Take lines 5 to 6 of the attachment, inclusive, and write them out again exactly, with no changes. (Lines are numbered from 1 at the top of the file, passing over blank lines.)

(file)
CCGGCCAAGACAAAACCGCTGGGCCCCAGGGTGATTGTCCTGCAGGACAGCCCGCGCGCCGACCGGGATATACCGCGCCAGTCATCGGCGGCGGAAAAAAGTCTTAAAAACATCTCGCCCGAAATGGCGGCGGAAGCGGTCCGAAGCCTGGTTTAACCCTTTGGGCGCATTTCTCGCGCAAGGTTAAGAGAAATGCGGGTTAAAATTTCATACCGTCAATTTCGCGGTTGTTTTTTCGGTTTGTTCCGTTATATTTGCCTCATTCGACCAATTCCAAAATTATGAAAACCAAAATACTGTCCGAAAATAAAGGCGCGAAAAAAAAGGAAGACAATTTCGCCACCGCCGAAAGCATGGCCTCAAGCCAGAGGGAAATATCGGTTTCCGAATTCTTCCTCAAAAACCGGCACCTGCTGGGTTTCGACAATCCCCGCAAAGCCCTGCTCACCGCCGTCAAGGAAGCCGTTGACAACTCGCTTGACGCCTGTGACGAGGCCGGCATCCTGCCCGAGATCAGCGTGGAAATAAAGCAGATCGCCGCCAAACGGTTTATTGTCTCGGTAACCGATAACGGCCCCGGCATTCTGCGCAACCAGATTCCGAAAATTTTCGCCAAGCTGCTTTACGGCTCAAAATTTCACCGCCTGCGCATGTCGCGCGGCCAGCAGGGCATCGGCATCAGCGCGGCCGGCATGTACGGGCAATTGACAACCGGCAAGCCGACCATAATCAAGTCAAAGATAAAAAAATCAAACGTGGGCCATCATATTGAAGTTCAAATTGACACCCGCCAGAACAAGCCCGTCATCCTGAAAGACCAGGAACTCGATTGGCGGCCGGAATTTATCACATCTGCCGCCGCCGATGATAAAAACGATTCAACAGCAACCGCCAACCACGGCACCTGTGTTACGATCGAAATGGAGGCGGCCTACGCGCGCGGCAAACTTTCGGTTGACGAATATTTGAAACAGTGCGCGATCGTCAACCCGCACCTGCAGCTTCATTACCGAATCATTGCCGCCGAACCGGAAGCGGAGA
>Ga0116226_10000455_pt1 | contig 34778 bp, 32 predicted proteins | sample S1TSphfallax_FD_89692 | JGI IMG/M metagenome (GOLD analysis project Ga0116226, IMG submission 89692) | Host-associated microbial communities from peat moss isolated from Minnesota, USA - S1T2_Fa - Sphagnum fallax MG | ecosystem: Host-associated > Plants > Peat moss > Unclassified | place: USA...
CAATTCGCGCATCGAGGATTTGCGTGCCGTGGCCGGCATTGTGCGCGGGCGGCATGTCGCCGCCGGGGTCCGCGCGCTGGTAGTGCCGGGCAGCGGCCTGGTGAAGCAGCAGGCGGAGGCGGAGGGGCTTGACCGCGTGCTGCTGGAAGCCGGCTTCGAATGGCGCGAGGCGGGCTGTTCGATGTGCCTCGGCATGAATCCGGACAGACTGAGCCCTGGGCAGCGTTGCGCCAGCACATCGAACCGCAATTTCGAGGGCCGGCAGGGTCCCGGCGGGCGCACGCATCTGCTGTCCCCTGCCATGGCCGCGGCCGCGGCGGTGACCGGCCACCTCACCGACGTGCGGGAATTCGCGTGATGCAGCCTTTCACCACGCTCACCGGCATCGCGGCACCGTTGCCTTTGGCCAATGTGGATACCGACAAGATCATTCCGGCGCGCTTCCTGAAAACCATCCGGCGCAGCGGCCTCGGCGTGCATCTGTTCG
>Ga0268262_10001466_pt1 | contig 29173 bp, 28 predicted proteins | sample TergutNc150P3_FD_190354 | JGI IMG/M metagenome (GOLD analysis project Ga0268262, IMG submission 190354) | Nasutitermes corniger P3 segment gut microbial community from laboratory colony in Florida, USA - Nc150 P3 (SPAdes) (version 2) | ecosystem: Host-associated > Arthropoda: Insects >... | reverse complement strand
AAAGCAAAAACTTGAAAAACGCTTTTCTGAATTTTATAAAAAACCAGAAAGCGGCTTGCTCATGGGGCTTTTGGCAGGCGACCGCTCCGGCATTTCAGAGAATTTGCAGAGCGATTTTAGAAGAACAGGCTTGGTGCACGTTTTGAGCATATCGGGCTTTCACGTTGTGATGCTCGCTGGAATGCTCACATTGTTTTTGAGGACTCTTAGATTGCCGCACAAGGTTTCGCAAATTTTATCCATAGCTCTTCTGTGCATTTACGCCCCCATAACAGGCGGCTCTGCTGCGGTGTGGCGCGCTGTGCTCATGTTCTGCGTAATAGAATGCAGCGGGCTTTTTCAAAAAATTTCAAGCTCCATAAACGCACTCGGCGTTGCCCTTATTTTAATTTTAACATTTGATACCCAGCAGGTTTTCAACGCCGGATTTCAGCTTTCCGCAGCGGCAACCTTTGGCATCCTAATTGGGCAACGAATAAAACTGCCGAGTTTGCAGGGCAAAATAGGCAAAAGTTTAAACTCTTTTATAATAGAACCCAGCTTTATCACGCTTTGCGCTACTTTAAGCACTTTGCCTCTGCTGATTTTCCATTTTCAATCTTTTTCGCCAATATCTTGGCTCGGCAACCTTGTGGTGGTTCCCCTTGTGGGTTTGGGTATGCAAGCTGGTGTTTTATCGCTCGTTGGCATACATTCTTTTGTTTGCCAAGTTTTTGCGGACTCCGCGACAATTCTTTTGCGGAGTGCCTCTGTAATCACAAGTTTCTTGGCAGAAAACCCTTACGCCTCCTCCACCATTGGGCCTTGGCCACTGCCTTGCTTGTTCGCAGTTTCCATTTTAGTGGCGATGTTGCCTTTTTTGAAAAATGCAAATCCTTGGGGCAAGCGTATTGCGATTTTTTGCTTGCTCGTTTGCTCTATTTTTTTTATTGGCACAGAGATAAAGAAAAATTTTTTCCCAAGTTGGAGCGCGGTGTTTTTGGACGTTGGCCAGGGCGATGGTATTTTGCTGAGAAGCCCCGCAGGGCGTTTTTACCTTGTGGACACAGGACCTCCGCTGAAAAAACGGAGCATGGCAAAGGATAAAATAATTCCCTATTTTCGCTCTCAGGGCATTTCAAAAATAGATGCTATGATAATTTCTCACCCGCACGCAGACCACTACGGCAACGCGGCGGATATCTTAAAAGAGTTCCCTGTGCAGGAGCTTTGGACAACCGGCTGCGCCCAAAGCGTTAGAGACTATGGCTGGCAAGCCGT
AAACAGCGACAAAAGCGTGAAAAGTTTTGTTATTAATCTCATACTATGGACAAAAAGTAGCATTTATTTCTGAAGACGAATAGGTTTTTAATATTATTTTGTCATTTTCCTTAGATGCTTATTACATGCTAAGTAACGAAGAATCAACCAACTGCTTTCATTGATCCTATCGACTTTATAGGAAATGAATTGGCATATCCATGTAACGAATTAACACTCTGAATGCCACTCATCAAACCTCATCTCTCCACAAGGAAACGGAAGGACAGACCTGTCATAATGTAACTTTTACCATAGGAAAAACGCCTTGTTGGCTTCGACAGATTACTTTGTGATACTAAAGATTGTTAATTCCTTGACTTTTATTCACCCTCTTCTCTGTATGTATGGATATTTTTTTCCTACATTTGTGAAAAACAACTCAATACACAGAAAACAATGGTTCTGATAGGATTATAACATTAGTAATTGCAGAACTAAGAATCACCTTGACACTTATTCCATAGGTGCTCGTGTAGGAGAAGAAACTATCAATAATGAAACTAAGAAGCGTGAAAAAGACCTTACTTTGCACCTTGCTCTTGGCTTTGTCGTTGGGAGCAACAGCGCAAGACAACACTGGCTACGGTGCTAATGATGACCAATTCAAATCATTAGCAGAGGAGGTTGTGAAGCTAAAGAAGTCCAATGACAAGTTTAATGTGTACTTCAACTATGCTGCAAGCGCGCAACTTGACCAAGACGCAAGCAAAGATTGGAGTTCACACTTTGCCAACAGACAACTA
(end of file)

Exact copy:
AAAGCAAAAACTTGAAAAACGCTTTTCTGAATTTTATAAAAAACCAGAAAGCGGCTTGCTCATGGGGCTTTTGGCAGGCGACCGCTCCGGCATTTCAGAGAATTTGCAGAGCGATTTTAGAAGAACAGGCTTGGTGCACGTTTTGAGCATATCGGGCTTTCACGTTGTGATGCTCGCTGGAATGCTCACATTGTTTTTGAGGACTCTTAGATTGCCGCACAAGGTTTCGCAAATTTTATCCATAGCTCTTCTGTGCATTTACGCCCCCATAACAGGCGGCTCTGCTGCGGTGTGGCGCGCTGTGCTCATGTTCTGCGTAATAGAATGCAGCGGGCTTTTTCAAAAAATTTCAAGCTCCATAAACGCACTCGGCGTTGCCCTTATTTTAATTTTAACATTTGATACCCAGCAGGTTTTCAACGCCGGATTTCAGCTTTCCGCAGCGGCAACCTTTGGCATCCTAATTGGGCAACGAATAAAACTGCCGAGTTTGCAGGGCAAAATAGGCAAAAGTTTAAACTCTTTTATAATAGAACCCAGCTTTATCACGCTTTGCGCTACTTTAAGCACTTTGCCTCTGCTGATTTTCCATTTTCAATCTTTTTCGCCAATATCTTGGCTCGGCAACCTTGTGGTGGTTCCCCTTGTGGGTTTGGGTATGCAAGCTGGTGTTTTATCGCTCGTTGGCATACATTCTTTTGTTTGCCAAGTTTTTGCGGACTCCGCGACAATTCTTTTGCGGAGTGCCTCTGTAATCACAAGTTTCTTGGCAGAAAACCCTTACGCCTCCTCCACCATTGGGCCTTGGCCACTGCCTTGCTTGTTCGCAGTTTCCATTTTAGTGGCGATGTTGCCTTTTTTGAAAAATGCAAATCCTTGGGGCAAGCGTATTGCGATTTTTTGCTTGCTCGTTTGCTCTATTTTTTTTATTGGCACAGAGATAAAGAAAAATTTTTTCCCAAGTTGGAGCGCGGTGTTTTTGGACGTTGGCCAGGGCGATGGTATTTTGCTGAGAAGCCCCGCAGGGCGTTTTTACCTTGTGGACACAGGACCTCCGCTGAAAAAACGGAGCATGGCAAAGGATAAAATAATTCCCTATTTTCGCTCTCAGGGCATTTCAAAAATAGATGCTATGATAATTTCTCACCCGCACGCAGACCACTACGGCAACGCGGCGGATATCTTAAAAGAGTTCCCTGTGCAGGAGCTTTGGACAACCGGCTGCGCCCAAAGCGTTAGAGACTATGGCTGGCAAGCCGT
AAACAGCGACAAAAGCGTGAAAAGTTTTGTTATTAATCTCATACTATGGACAAAAAGTAGCATTTATTTCTGAAGACGAATAGGTTTTTAATATTATTTTGTCATTTTCCTTAGATGCTTATTACATGCTAAGTAACGAAGAATCAACCAACTGCTTTCATTGATCCTATCGACTTTATAGGAAATGAATTGGCATATCCATGTAACGAATTAACACTCTGAATGCCACTCATCAAACCTCATCTCTCCACAAGGAAACGGAAGGACAGACCTGTCATAATGTAACTTTTACCATAGGAAAAACGCCTTGTTGGCTTCGACAGATTACTTTGTGATACTAAAGATTGTTAATTCCTTGACTTTTATTCACCCTCTTCTCTGTATGTATGGATATTTTTTTCCTACATTTGTGAAAAACAACTCAATACACAGAAAACAATGGTTCTGATAGGATTATAACATTAGTAATTGCAGAACTAAGAATCACCTTGACACTTATTCCATAGGTGCTCGTGTAGGAGAAGAAACTATCAATAATGAAACTAAGAAGCGTGAAAAAGACCTTACTTTGCACCTTGCTCTTGGCTTTGTCGTTGGGAGCAACAGCGCAAGACAACACTGGCTACGGTGCTAATGATGACCAATTCAAATCATTAGCAGAGGAGGTTGTGAAGCTAAAGAAGTCCAATGACAAGTTTAATGTGTACTTCAACTATGCTGCAAGCGCGCAACTTGACCAAGACGCAAGCAAAGATTGGAGTTCACACTTTGCCAACAGACAACTA